Special Content


Issue No 33, 13-19 November 2021

 

14 November: Children’s Day

The Juvenile Justice (Care And Protection Of Children) Amendment Act 2021

14th of November is celebrated in India as Children's Day. It is a day specially set aside to honor children and celebrate their presence. The day also reinforces the fact that children are the most vulnerable and it is the duty of the state to ensure their security and comfort by guaranteeing them the rights as equal citizens and provide them with special care and protection.

 In 1989, world leaders made a historic commitment to the world's children by adopting the United Nations Convention on the Rights of the Child. It has become the most widely ratified human rights treaty in history and has helped transform children's lives around the world. Most countries, including India, have adopted the principles in their laws. In India, children have all rights as equal citizens of India, just as any other adult male or female. India has a robust child rights system that comprises laws such as the Right to Education Act, Protection of Children from Sexual Offences (POCSO) Act, Prohibition of Child Marriage Act, Immoral Traffic (Prevention) Act, and the Central Adoption Resource Authority (CARA) established under the Juvenile Justice (Care and Protection of Children) Act to control and protect child rights.

 Juvenile Justice is the most sensitive area of law dealing with the rights and protection of children. Therefore, numerous amounts of legislation have been adopted at all levels, be it national or international.

A juvenile is a person less than 18 years of age. Since Independence, India's juvenile justice system has undergone many changes, keeping up with the needs of the time and circumstances. The system fulfils India's commitment as a signatory to the United Nations Convention on the Rights of the Child, the Hague Convention on Protection of Children and Cooperation in Respect of Intercountry Adoption (1993), and other related international instruments. As a signatory, India is required to undertake all appropriate measures to ensure the rights of children with regard to juvenile justice, care and protection, and adoption.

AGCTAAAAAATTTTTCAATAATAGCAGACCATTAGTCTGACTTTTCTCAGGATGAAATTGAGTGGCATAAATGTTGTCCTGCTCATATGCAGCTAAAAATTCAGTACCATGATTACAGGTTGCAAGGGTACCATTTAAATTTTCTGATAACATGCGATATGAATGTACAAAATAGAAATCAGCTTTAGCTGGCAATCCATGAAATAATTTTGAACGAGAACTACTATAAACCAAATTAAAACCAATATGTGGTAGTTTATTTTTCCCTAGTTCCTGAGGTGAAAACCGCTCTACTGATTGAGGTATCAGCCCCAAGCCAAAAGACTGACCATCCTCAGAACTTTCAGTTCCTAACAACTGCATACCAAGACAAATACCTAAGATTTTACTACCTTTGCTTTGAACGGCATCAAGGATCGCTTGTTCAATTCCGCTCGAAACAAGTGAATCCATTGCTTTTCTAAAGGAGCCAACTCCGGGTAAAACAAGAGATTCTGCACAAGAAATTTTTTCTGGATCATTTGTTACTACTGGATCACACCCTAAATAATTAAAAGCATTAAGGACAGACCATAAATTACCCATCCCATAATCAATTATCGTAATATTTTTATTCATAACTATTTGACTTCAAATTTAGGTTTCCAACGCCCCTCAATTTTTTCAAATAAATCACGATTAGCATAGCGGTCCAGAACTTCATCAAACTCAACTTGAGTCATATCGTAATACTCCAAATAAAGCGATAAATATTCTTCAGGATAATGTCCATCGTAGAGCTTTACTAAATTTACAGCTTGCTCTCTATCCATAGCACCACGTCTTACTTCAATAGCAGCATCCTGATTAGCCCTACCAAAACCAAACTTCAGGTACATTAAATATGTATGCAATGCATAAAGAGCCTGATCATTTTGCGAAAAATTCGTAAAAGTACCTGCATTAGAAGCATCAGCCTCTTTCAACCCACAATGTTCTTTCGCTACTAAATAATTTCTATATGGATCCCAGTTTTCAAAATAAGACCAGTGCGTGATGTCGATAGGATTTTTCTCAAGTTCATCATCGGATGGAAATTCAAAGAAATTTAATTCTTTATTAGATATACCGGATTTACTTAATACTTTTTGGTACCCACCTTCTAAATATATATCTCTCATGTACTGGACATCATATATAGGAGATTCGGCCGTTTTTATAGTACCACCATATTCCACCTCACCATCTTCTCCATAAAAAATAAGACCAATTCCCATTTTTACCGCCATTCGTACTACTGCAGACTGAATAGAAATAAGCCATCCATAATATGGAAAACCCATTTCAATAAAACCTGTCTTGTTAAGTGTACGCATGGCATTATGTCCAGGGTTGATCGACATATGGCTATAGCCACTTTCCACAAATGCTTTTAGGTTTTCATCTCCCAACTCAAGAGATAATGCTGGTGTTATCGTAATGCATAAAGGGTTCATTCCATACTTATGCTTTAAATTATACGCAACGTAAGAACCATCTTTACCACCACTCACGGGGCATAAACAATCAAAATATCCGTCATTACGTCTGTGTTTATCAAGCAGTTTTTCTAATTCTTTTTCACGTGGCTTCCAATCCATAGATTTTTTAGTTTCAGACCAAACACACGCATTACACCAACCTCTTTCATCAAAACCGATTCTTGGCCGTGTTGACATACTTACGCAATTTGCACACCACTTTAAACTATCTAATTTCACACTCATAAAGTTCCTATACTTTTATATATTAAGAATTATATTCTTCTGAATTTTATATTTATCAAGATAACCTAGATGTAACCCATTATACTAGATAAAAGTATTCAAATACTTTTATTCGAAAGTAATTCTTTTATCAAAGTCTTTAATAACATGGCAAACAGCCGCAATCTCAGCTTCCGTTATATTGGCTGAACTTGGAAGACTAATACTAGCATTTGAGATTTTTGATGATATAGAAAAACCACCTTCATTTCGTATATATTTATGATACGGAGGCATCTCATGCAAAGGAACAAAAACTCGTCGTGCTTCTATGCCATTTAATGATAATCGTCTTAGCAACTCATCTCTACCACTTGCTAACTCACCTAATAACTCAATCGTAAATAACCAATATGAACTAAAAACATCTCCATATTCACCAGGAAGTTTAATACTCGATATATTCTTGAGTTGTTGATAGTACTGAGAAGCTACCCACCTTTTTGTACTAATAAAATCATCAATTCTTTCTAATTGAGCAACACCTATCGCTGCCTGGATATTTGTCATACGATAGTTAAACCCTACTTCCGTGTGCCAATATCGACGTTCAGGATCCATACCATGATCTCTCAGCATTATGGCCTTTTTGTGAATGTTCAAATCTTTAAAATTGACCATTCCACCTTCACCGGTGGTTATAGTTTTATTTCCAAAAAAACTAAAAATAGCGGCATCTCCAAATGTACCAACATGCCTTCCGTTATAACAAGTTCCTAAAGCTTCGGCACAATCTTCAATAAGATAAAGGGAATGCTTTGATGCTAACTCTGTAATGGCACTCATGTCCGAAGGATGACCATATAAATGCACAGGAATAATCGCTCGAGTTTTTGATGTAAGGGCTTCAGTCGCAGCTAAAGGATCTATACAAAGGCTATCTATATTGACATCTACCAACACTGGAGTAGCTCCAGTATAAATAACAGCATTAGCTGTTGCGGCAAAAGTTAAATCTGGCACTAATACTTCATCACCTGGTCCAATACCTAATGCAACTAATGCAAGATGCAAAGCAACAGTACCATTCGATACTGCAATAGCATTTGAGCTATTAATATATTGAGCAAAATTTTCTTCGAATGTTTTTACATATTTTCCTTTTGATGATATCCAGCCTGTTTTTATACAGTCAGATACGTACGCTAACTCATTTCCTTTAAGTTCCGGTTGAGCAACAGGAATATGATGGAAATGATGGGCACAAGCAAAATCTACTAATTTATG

On 09 August 2021, the Juvenile Justice (Care and Protection of Children) Amendment Act, 2021 was notified. The act replaced the Juvenile Justice (Care and Protection of Children) Act 2015, with a view to provide better "care and protection of vulnerable children in light of the prevailing inadequacies in the system."

 The amended law addresses issues pertaining to protection of children in a better manner in each district by empowering and entrusting the District Magistrates with more responsibilities. The amendment aims to remove bottlenecks in the implementation of various provisions of the Act and clarifies the scope of certain provisions of the Act.

AMENDMENTS: Increased role of District Magistrates

District Magistrates were already empowered to review issues related to protection of children. After the amendment, their scope now goes beyond reviewing issues. The amendments include authorizing the District Magistrate, including Additional District Magistrate, to issue adoption orders under Section 61 of the JJ Act, in order to ensure speedy disposal of cases and enhance accountability. The District Magistrates have been further empowered under the Act to ensure smooth implementation of the adoption process as well as garner synergized efforts in favour of children in distress conditions. The amended law addresses issues of delay in adoption as it proposes that appeals on the orders of adoption be referred to the Divisional Commissioner.